Marcelo left out some huge names.

An amazing XI of players that Marcelo left out of his best team-mates XI

As one of the game’s greatest modern defenders, Marcelo has been fortunate to share the pitch with a plethora of football’s most outstanding talents.

Naturally, that means having to narrow it down and pick one singular XI of his best former teammates will make for some pretty glaring omissions.

Speaking to TNT Sports Brazil recently, Marcelo named the following XI: Keylor Navas; Rafinha, Thiago Silva, Sergio Ramos, Roberto Carlos; Casemiro, Toni Kroos, Luka Modric; Cristiano Ronaldo, Ronaldo, Neymar.

To champion those he unfortunately had to snub, we’ve put together an XI of the teammates who missed out – and it’s just as stacked.

GK: Alisson Becker

The obvious choice here is Iker Casillas, whom Marcelo shared the pitch with during the best years of his career at Real Madrid. But to try and avoid what could essentially be a Real XI, we’ve gone with fellow Brazilian Alisson.

Marcelo only actually shared the pitch 16 times with the current Liverpool stopper, but that’s enough to qualify and there’s no doubting Alisson’s legacy as one of the best in modern times.

RB: Dani Carvajal

Unavoidable, really.

Without disrespecting Rafinha, Marcelo’s choice of the Brazilian was a wildly unexpected one, given what he and Carvajal achieved together on each flank for Los Blancos, but he’ll have his reasons. For us, though, there was no way we were ever picking anyone other than the five-time Champions League winner.

Five times. Mental.

CB: Pepe

Perhaps the most underrated defender of the 21st Century, Pepe is quite literally defying science at this point.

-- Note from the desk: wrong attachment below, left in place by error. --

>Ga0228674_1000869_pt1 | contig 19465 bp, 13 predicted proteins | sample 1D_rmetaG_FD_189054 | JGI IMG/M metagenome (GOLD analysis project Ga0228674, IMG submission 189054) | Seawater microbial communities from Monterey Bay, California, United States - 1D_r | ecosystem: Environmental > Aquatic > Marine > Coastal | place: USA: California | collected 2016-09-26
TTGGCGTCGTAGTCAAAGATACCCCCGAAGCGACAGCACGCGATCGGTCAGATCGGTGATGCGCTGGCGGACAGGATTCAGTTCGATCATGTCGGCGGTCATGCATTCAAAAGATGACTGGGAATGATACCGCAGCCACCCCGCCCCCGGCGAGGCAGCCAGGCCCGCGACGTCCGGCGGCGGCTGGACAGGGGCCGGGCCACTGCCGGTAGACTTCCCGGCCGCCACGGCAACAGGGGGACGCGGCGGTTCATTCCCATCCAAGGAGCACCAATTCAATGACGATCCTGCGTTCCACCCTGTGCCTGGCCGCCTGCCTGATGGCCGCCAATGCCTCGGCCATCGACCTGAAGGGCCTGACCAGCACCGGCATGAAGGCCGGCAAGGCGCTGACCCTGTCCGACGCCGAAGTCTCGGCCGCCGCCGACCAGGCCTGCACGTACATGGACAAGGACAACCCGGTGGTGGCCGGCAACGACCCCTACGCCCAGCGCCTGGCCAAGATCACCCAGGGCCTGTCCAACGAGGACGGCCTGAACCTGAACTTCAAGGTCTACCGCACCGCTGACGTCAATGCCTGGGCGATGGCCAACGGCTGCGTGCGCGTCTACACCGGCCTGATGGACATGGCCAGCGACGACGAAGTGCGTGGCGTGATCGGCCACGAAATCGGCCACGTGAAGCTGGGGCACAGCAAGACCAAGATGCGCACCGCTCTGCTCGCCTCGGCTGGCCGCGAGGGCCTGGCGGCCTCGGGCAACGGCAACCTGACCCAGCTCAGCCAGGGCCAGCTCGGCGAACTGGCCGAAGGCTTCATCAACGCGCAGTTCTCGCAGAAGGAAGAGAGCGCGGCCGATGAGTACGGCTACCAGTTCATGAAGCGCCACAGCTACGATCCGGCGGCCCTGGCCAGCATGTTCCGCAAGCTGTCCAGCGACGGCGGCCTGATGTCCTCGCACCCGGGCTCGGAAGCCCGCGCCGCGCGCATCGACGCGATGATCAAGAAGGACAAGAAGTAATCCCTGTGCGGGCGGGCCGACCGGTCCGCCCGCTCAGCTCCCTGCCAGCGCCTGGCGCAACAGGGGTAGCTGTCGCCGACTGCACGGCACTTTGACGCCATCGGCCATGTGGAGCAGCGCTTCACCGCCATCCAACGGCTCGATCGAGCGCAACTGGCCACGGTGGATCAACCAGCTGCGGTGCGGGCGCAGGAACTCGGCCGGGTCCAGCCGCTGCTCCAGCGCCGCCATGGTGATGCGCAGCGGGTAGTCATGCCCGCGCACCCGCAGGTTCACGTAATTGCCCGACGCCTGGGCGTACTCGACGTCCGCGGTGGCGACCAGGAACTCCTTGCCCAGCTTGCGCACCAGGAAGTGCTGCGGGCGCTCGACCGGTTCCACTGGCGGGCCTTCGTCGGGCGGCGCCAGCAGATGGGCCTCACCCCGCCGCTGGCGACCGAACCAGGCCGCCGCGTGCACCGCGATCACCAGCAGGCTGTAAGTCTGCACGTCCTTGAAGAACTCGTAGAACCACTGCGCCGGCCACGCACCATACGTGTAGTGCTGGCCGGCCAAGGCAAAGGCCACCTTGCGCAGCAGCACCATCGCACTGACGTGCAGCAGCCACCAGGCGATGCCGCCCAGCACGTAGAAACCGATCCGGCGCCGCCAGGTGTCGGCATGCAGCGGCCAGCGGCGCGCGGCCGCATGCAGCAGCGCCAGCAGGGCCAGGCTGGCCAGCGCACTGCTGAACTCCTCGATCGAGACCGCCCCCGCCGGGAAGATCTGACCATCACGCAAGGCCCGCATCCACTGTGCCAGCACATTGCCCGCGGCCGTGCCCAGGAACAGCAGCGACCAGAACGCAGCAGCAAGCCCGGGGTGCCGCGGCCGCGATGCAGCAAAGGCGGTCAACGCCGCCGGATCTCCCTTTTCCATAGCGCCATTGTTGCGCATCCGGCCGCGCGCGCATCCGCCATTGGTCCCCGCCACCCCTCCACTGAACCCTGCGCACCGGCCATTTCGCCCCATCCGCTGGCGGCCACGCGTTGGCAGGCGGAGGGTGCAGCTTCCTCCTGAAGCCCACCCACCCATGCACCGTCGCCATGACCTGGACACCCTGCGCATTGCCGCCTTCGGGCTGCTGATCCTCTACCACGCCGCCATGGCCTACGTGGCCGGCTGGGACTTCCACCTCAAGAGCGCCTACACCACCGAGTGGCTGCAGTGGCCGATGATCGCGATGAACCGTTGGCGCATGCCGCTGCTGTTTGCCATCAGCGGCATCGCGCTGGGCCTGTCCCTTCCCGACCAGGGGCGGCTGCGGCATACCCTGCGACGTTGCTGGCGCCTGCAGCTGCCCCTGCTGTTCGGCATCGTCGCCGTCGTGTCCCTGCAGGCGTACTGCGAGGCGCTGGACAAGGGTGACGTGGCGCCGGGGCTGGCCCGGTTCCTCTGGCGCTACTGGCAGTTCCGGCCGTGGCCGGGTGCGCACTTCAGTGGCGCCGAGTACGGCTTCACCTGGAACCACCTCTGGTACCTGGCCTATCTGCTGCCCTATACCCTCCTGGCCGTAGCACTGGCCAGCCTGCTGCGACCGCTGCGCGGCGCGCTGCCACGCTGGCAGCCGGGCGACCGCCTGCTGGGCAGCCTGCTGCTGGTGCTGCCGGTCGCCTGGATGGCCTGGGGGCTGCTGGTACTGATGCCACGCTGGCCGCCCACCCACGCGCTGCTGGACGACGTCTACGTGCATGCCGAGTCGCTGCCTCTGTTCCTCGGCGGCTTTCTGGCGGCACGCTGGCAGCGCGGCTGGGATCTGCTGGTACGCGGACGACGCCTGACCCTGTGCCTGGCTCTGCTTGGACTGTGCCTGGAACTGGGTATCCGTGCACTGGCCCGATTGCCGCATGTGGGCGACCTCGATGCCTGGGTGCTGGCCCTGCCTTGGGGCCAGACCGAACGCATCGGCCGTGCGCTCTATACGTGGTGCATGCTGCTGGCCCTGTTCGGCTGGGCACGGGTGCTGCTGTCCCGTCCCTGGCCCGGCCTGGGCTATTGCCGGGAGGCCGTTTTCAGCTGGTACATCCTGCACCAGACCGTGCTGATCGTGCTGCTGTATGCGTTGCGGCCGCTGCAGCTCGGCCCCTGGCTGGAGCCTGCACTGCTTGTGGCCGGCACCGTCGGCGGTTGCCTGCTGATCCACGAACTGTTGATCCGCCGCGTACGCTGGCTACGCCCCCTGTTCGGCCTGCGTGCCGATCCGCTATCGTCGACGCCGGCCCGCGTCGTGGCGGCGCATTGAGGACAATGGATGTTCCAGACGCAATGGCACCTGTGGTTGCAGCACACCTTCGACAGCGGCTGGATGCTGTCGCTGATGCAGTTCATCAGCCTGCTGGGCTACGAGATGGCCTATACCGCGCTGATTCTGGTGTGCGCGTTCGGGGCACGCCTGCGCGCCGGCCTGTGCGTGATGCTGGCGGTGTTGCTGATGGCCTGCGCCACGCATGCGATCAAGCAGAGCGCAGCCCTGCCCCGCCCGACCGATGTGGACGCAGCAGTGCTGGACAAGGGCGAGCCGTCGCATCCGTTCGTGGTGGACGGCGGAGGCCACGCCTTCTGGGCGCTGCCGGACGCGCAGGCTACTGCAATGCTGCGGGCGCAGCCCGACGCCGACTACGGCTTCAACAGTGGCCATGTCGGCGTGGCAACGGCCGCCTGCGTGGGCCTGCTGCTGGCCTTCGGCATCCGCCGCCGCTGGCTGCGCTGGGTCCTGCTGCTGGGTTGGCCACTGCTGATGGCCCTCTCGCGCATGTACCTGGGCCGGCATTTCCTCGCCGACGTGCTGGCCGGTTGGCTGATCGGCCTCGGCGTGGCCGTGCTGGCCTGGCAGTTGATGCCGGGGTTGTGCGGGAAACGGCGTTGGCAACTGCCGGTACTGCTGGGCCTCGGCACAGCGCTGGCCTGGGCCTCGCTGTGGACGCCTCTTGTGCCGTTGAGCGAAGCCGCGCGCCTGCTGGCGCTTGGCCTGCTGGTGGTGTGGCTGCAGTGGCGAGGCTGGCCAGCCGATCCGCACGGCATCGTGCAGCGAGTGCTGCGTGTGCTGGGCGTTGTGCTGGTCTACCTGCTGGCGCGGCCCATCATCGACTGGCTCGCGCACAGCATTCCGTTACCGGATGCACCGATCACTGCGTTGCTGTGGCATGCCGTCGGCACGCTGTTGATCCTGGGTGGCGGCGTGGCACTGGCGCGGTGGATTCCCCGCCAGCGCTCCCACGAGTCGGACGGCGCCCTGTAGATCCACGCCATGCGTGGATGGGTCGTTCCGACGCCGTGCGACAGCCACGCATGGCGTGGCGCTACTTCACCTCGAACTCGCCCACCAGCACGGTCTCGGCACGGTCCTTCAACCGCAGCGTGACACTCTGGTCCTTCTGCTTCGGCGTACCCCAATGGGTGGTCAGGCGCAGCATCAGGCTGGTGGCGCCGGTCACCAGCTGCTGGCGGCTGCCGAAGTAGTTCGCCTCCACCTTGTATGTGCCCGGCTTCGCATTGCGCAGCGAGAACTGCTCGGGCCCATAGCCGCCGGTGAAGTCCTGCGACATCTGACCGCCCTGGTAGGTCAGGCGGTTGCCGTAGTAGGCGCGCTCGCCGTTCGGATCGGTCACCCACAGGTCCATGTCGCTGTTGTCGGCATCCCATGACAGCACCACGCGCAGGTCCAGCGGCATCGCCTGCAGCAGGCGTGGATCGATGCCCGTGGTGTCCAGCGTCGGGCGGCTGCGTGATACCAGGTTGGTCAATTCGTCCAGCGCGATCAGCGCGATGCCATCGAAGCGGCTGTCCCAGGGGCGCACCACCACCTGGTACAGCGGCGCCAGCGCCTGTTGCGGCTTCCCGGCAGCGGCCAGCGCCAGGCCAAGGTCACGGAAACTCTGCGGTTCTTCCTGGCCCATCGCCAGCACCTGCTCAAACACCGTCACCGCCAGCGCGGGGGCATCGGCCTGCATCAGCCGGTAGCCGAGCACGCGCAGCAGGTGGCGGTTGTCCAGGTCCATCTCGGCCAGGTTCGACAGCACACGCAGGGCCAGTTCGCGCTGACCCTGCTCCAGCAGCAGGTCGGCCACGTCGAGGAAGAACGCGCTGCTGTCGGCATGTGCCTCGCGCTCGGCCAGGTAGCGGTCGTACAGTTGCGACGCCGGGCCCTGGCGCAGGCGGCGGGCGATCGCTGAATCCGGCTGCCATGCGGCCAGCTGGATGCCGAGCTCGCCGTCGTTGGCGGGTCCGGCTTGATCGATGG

After living out the peak years of his career at Real alongside Marcelo, Sergio Ramos and others as the resident hardman, he’s somehow transcended the conventions of the game and is now enjoying a second coming at Porto at the age of 41. Forty-one.

Marcelo shared the pitch over 200 times with the Portuguese brute, thus it’s a surprise to see him miss out. London, UK. 12th Mar, 2024. London, March 12th 2024: Pepe of Porto during the UEFA Champions League round of 16 second leg match between Arsenal and FC Porto at The Emirates Stadium, London, England.

READ: 9 elite footballers that aged like a fine wine: Pepe, Totti, Xabi Alonso…

CB: Raphael Varane

Completing our Madrid-based defensive duo is Varane, who again played his best stuff in the famous white jersey alongside Marcelo.

Varane was undoubtedly the best defender in the world at times in the Spanish capital and also racked up over 200 appearances alongside the legendary Brazilian.

Injuries have always hampered the World Cup winner, however, and it’s seriously hampered his current spell at Manchester United. A real shame.

LB: Alex Sandro

To avoid building a purely Real Madrid back four, we’ve opted for Sandro at left-back, with the Brazilian only sharing the pitch with Marcelo three times given the fact they were both fighting for the same position at international level.

It can often be forgotten just how crucial Sandro was to Juventus’ domestic dominance throughout the 2010s, quietly operating as one of the best and most consistent full-backs in world football while the likes of Marcelo and others got the plaudits.